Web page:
New Westminster – snapshots of faith
BY PETER BIGGS
TABLE of CONTENTS
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Situated in the centre of the Greater Vancouver Regional District, much of the city is attractively located on a hillside overlooking the Fraser River. New Westminster, is often called ‘The Royal City’ as it was officially named the “City of New Westminster’ by Queen Victoria. The city has a long and storyed history. In 1859, it was selected as the first capital of the new colony of British Columbia and is BC’s original capital. A year later it became the first City to have an elected municipal government. It’s location on the north bank of the ‘mighty Fraser’ was originally chosen in 1858 as being suitible against invasion by Amercians.
The Royal Columbian Hospital, situated in Sapperton area is the oldest hospital in BC. It is also unique in being next to a Skytrain station. RCH is becoming one of BC’s major hospitals known for trauma care, neurosurgery, open-heart surgery and neonatal intensive care. It currently has 400 acute care beds, and there are extensive plans for expansion over the coming years costing $1.3 billion.
Centrally New West has both a downtown and an uptown, with hills and waterfront views. The downtown is centered on Columbia Street, uptown (up the hill from downtown) has the city’s main shopping mall – Royal City Centre Mall at 6th Street / 6th Avenue.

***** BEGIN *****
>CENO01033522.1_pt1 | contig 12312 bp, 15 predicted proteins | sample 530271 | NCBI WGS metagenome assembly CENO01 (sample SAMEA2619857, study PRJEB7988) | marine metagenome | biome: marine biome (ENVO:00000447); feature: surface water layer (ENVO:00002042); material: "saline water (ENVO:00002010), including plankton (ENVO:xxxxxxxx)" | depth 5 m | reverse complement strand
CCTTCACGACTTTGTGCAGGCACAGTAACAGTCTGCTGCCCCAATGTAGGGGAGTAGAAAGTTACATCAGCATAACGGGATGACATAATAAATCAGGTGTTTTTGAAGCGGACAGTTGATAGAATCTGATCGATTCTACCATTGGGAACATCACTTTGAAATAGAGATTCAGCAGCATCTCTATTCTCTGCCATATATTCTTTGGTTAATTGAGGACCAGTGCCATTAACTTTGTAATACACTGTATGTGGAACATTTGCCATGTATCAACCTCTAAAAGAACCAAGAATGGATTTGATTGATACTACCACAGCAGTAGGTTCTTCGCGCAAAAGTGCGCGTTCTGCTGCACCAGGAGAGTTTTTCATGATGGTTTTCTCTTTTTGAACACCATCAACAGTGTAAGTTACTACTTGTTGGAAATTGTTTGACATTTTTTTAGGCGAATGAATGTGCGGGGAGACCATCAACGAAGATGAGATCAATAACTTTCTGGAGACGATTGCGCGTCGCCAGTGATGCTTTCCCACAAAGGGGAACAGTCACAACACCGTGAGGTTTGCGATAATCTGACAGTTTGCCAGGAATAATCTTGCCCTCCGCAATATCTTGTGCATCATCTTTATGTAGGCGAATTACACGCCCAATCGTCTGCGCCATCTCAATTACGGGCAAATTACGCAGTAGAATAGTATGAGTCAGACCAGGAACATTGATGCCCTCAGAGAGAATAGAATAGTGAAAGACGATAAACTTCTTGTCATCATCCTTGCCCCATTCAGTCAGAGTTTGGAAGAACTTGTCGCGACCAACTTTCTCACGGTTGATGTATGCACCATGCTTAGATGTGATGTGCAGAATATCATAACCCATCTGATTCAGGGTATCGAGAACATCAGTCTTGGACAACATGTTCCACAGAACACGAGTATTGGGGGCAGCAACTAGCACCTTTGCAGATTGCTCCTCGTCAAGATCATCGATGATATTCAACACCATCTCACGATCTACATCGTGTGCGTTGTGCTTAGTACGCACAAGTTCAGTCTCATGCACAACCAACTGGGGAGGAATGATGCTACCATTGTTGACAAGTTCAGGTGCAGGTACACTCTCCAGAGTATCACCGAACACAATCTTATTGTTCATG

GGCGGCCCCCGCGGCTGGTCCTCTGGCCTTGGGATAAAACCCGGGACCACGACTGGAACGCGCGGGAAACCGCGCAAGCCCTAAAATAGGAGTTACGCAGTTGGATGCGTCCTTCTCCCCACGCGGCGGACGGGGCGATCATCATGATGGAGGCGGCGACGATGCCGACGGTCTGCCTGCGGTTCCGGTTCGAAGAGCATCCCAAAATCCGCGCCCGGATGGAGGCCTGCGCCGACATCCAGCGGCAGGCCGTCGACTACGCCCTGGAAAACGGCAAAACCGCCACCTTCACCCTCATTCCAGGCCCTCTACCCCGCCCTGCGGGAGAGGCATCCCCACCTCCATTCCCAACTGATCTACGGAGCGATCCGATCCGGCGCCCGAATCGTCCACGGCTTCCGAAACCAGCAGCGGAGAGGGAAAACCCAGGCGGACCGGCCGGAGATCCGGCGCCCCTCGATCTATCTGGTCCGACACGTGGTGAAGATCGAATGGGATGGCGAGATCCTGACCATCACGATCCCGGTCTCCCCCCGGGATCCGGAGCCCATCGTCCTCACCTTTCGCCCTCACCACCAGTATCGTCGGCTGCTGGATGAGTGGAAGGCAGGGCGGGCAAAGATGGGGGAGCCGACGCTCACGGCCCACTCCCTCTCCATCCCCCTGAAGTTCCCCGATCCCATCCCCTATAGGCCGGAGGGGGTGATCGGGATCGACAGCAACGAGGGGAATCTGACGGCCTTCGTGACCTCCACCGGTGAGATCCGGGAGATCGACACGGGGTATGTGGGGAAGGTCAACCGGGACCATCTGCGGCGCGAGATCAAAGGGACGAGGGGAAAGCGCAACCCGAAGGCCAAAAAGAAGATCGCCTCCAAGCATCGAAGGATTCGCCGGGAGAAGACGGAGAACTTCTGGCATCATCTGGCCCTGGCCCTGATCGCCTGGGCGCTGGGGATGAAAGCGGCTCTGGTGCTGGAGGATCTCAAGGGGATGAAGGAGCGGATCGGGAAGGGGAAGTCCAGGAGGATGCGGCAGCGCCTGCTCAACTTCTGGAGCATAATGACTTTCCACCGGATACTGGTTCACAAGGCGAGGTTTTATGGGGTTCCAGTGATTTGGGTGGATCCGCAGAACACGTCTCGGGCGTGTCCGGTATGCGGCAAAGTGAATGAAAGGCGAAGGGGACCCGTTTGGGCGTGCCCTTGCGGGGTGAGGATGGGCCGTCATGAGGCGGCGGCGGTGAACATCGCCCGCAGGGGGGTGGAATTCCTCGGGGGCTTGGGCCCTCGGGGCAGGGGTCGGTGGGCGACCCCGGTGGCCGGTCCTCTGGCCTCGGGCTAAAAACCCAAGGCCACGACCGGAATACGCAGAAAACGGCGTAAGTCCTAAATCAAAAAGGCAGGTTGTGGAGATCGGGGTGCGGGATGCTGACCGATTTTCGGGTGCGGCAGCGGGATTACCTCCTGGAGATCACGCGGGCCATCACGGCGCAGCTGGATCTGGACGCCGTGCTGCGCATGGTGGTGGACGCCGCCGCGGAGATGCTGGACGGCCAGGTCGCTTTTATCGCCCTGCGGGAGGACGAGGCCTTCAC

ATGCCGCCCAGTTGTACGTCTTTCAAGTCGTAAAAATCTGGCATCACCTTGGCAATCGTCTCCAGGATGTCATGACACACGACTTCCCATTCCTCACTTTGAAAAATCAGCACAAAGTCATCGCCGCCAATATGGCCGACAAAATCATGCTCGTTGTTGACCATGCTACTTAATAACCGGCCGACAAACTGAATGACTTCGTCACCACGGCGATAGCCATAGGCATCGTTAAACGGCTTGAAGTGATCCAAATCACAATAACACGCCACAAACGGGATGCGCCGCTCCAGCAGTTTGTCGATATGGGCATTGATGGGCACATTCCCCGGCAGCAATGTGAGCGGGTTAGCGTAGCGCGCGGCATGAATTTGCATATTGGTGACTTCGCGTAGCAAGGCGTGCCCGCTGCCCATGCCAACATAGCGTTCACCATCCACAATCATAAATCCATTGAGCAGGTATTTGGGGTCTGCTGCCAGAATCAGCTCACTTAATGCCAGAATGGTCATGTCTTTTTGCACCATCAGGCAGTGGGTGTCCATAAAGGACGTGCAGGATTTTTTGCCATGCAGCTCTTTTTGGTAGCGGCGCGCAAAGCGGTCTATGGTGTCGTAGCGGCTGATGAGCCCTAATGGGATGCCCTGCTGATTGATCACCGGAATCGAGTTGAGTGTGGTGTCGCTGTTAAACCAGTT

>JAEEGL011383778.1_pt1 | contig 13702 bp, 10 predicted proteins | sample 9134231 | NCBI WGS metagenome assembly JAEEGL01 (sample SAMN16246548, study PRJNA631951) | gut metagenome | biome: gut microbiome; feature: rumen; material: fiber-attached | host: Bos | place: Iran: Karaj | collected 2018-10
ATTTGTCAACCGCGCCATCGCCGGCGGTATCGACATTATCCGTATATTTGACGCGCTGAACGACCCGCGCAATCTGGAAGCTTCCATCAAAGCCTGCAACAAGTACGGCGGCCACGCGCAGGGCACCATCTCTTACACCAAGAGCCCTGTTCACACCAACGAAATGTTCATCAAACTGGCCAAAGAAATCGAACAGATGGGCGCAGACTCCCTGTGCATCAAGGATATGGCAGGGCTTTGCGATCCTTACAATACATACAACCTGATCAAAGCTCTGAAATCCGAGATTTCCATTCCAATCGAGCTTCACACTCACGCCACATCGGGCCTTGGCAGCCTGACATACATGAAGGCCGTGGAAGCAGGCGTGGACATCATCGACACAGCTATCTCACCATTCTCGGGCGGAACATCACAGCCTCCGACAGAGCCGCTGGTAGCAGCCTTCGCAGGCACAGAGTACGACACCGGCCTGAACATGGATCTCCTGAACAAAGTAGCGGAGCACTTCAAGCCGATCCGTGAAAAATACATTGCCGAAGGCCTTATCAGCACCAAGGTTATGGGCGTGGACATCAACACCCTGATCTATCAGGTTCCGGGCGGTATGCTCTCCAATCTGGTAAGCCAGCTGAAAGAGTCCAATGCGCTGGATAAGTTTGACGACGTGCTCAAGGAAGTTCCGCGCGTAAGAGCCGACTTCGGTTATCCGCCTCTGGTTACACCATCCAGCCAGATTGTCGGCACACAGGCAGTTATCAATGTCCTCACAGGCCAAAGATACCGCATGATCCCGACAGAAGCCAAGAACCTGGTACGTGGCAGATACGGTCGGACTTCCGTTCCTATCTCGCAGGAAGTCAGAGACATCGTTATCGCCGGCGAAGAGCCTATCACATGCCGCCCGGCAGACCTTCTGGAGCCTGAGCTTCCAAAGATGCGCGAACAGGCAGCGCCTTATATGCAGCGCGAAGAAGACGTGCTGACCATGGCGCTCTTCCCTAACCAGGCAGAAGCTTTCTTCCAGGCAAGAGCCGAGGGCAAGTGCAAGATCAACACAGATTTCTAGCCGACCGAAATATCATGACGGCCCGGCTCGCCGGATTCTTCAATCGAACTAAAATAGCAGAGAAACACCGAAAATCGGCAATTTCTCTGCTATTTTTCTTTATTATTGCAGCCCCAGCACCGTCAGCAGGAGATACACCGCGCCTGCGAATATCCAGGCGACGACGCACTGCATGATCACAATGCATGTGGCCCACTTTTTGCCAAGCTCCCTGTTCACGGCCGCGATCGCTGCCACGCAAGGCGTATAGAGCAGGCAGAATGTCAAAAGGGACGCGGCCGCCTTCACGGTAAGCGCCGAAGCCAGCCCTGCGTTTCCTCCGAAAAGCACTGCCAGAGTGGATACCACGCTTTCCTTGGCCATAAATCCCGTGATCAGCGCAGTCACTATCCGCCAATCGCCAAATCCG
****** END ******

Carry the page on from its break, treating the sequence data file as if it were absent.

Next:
Heritage buildings are everywhere. The Queens Park area has street after street of impressive ‘turn of the century’ heritage houses.
The Westminster Quay was an Expo-era development to revitalize New Westminster and accompanied the development of the Skytrain line to Vancouver. Unlike the North Shore Quay, New West’s Quay commercially languished with stores gradually leaving. Responding to the decrease of business, the owners closed it for renovations. The market re-opened as The River Market in September 2010.
New West’s Fraser River waterfront has undergone recent extensive changes with walkways now running from Sapperton to Westminster Pier Park. There is a planned pedestrian bridge to allow the walkway to contiue to Queensborough (on LuLu Island).
Columbia Street is undergoing gentrification, the most prominent addition being The Anvil Centre that features 18,000 square feet of dedicated conference space, a 364-seat theatre, multipurpose studios, and smaller meeting rooms.
The population of New Westminster is 70,996 (2016 Census)
New Westminster has four Skytrain stations. This soon encourages the building of apartment towers around them.
Like many other municipalities New Westminster is undergoing significant growth in housing density and gentrification. Parts of the city are second only to Vancouver in population density. Numerous high rise condo towers and new apartment blocks have risen near the downtown area (thought to house around 20K within an 8 block area). Land adjoining two other stations – Columbia and Sapperton, is also being intensively developed.